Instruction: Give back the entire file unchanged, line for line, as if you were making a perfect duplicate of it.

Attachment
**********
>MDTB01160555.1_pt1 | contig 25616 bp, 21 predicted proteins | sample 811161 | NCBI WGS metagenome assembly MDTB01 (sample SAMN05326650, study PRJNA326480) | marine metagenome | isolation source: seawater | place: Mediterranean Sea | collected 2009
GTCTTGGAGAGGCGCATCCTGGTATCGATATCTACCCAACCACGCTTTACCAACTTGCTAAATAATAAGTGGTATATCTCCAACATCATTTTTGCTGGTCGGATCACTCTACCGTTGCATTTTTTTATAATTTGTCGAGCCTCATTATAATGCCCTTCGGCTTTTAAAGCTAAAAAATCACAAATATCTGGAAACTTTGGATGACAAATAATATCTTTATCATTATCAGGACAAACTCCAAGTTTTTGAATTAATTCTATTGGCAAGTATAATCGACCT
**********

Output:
>MDTB01160555.1_pt1 | contig 25616 bp, 21 predicted proteins | sample 811161 | NCBI WGS metagenome assembly MDTB01 (sample SAMN05326650, study PRJNA326480) | marine metagenome | isolation source: seawater | place: Mediterranean Sea | collected 2009
GTCTTGGAGAGGCGCATCCTGGTATCGATATCTACCCAACCACGCTTTACCAACTTGCTAAATAATAAGTGGTATATCTCCAACATCATTTTTGCTGGTCGGATCACTCTACCGTTGCATTTTTTTATAATTTGTCGAGCCTCATTATAATGCCCTTCGGCTTTTAAAGCTAAAAAATCACAAATATCTGGAAACTTTGGATGACAAATAATATCTTTATCATTATCAGGACAAACTCCAAGTTTTTGAATTAATTCTATTGGCAAGTATAATCGACCT